The Roman Forum, also known by its Latin name Forum Romanum is a rectangular forum  (plaza) surrounded by the ruins of several important ancient government buildings at the center of the city of Rome. Citizens of the ancient city referred to this space, originally a marketplace, as the Forum Magnum, or simply the Forum.

For centuries the Forum was the center of day-to-day life in Rome: the site of triumphal processions and elections; the venue for public speeches, criminal trials, and gladiatorial matches; and the nucleus of commercial affairs. Here statues and monuments commemorated the city’s great men. The teeming heart of ancient Rome, it has been called the most celebrated meeting place in the world, and in all history. Located in the small valley between the Palatine and  Capitoline Hills, the Forum today is a sprawling ruin of architectural fragments and intermittent archaeological excavations attracting 4.5 million or more sightseers yearly.

Founded 8th century BC to AD 608

(Source: Wikipedia)

Our next big tour was at the Roman Colosseum and we were in awe of the size of this place.

The Colosseum is an oval amphitheatre in the centre of the city of Rome, just east of the Roman Forum. It is the largest ancient amphitheatre ever built, and is still the largest standing amphitheatre in the world today, despite its age. Construction began under the emperor Vespasian (r. 69–79 AD) in 72 and was completed in 80 AD under his successor and heir, Titus (r. 79–81). Further modifications were made during the reign of Domitian (r. 81–96). The three emperors that were patrons of the work are known as the Flavian dynasty, and the amphitheatre was named the Flavian Amphitheatre by later classicists and archaeologists  for its association with their family name (Flavius).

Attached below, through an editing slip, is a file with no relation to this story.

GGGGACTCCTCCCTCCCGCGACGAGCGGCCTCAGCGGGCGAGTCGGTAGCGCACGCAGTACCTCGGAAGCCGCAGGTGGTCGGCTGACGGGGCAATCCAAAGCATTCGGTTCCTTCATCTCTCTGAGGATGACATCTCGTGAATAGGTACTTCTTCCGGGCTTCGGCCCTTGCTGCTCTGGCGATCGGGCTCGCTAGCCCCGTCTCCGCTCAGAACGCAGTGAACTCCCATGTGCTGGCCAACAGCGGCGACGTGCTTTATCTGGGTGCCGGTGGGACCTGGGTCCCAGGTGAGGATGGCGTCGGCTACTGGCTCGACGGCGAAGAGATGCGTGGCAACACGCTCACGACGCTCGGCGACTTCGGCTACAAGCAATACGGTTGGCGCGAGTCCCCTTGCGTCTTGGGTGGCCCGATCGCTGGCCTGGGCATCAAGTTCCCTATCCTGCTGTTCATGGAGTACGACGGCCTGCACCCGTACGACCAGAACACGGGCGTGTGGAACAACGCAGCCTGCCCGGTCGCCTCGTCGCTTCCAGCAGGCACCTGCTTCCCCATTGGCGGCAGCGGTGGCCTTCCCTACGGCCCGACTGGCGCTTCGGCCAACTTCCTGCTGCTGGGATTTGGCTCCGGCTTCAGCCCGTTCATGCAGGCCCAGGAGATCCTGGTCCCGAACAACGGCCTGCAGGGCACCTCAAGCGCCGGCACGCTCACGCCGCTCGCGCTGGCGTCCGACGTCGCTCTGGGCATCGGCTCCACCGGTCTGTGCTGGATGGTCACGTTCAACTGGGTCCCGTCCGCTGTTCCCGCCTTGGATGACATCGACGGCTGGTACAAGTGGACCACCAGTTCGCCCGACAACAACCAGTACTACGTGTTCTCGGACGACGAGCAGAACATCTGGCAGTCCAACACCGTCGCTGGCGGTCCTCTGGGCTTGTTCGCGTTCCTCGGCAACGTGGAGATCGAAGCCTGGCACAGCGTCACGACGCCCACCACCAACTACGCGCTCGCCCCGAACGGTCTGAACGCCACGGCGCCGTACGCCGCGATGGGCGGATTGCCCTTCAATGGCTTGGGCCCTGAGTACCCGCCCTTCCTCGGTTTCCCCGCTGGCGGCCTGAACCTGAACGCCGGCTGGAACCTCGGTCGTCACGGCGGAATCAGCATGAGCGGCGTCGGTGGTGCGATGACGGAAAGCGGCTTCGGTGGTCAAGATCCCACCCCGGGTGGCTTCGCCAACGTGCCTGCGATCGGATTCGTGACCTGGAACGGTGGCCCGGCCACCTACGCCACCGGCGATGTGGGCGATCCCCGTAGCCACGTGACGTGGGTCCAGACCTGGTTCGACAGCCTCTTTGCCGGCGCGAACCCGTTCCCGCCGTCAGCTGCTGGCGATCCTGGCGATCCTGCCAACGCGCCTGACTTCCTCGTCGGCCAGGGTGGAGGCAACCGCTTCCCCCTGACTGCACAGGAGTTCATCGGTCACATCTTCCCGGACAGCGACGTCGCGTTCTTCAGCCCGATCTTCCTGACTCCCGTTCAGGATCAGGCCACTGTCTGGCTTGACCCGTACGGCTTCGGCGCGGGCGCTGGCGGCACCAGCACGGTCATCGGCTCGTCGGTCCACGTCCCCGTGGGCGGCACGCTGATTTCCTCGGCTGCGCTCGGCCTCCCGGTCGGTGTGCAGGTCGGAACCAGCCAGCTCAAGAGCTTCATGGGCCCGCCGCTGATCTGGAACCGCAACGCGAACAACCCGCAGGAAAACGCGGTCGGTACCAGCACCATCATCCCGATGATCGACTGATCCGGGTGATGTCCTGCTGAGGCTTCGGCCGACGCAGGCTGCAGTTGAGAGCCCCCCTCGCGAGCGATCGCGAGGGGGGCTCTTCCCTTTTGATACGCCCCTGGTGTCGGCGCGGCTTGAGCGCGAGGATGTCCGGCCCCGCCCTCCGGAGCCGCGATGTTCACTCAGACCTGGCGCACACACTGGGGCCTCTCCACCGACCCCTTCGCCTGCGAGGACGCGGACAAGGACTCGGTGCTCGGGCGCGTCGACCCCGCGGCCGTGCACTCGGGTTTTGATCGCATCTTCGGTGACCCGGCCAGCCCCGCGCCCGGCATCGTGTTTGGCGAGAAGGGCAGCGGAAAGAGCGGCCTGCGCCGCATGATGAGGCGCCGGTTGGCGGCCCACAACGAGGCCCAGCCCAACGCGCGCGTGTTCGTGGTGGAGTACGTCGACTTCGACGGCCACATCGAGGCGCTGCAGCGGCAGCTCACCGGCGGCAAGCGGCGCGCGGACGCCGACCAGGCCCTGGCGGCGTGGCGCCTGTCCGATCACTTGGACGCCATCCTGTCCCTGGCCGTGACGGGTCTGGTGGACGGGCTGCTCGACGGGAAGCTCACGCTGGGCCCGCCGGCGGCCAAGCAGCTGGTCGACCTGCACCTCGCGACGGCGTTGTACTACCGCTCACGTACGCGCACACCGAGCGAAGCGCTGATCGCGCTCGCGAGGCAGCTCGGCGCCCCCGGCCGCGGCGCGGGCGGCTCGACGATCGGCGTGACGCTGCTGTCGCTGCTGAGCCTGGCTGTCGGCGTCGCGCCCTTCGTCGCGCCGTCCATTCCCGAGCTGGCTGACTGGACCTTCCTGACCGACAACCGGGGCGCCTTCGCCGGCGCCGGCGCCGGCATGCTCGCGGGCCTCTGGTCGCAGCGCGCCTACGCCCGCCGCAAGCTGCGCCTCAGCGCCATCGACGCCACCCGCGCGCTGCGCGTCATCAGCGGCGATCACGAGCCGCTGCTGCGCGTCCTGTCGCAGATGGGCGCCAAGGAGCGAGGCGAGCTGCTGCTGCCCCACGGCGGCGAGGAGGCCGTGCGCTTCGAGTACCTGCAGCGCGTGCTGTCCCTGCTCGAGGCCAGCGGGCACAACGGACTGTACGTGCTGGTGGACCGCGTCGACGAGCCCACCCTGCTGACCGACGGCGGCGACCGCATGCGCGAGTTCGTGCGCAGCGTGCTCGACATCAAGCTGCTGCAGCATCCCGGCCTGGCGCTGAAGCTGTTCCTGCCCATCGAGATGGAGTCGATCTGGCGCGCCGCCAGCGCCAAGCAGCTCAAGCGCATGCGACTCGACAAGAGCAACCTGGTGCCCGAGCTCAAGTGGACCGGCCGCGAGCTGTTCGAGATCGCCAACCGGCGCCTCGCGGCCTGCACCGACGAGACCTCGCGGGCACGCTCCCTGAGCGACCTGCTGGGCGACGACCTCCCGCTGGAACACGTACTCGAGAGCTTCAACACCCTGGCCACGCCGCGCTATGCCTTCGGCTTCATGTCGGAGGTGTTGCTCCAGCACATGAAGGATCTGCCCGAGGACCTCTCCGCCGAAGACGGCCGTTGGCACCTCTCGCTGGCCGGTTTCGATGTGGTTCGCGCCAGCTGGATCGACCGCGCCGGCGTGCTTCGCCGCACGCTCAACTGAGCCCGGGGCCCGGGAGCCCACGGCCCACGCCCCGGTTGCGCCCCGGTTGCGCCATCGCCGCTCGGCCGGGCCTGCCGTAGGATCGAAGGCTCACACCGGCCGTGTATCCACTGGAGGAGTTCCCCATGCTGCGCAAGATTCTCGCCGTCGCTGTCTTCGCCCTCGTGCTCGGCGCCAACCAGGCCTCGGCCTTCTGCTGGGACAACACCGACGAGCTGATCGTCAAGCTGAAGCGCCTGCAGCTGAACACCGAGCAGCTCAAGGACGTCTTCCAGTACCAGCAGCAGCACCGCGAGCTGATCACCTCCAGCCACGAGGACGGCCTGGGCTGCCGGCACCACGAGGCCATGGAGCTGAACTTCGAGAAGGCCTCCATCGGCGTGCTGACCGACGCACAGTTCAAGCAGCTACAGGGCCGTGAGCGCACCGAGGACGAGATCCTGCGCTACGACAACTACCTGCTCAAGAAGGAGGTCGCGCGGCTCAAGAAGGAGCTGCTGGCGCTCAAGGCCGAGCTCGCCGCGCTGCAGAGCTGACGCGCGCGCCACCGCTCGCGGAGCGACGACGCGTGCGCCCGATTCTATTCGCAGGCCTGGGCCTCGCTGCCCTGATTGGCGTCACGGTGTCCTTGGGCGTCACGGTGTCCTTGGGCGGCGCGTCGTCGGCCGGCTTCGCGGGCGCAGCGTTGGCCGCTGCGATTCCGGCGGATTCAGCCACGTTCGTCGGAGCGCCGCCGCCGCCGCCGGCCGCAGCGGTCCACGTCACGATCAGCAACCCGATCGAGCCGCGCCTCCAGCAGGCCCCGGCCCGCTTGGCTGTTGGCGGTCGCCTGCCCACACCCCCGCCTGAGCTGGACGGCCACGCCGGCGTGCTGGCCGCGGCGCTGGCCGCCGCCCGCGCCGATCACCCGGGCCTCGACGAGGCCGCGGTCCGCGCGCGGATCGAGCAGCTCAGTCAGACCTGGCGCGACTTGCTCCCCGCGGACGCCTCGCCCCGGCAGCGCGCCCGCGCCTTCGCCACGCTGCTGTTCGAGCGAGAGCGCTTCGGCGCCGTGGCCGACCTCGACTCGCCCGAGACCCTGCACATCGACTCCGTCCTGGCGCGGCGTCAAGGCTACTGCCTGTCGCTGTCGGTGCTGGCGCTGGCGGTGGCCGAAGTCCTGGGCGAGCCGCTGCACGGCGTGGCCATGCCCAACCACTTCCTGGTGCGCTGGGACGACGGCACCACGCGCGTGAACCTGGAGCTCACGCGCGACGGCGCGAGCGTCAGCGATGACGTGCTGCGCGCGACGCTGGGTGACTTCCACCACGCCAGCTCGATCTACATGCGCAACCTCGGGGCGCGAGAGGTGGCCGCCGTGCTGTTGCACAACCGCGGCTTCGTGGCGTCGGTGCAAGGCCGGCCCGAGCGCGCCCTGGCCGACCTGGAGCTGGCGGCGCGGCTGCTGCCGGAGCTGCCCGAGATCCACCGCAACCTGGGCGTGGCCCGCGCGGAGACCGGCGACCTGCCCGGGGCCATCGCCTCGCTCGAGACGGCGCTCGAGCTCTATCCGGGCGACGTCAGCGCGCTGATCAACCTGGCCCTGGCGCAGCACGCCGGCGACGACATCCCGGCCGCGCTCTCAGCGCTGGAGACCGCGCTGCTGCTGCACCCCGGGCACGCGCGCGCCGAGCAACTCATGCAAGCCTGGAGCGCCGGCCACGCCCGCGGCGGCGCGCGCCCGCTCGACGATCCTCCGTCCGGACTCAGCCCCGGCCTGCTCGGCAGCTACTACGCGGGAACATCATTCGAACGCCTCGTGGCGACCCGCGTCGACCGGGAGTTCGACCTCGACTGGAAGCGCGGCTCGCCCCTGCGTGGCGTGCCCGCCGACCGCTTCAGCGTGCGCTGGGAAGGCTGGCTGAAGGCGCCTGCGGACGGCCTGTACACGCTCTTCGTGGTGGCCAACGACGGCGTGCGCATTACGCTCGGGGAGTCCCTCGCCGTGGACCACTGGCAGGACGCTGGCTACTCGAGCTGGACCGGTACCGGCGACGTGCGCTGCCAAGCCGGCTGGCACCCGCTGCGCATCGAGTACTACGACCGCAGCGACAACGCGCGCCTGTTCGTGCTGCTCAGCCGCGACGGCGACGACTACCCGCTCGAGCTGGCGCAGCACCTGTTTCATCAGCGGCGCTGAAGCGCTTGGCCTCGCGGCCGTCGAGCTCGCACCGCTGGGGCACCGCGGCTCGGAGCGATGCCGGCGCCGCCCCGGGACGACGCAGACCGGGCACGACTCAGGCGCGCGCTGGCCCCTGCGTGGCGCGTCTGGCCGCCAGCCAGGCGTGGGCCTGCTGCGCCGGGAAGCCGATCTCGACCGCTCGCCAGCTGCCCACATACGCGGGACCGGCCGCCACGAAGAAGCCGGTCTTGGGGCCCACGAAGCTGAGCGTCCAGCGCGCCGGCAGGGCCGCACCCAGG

The Colosseum is built of travertine limestone, tuff (volcanic rock), and brick-faced concrete. It could hold an estimated 50,000 to 80,000 spectators at various points in its history,  having an average audience of some 65,000; it was used for gladiatorial contests and public spectacles  including animal hunts, executions, re-enactments of famous battles, and dramas based on Roman mythology, and briefly mock sea battles. The building ceased to be used for entertainment in the early medieval era. It was later reused for such purposes as housing, workshops, quarters for a religious order, a fortress, a quarry, and a Christian shrine.

Although substantially ruined because of earthquakes and stone-robbers (for spolia), the Colosseum is still an iconic symbol of Imperial Rome and was listed as one of the New 7 Wonders of the World. It is one of Rome’s most popular tourist attractions and also has links to the Roman Catholic Church, as each Good Friday the Pope leads a torchlit “Way of the Cross” procession that starts in the area around the Colosseum. The Colosseum is depicted on the Italian version of the five-cent euro coin.

(Source: Wikipedia)

Them a short stop at Circus Maximus

The Circus Maximus is an ancient Roman chariot-racing stadium and mass entertainment venue in Rome. In the valley between the Aventine and Palatine hills, it was the first and largest stadium in ancient Rome and its later Empire. It measured 621 m (2,037 ft) in length and 118 m (387 ft) in width and could accommodate over 150,000 spectators. In its fully developed form, it became the model for circuses throughout the Roman Empire. The site is now a public park.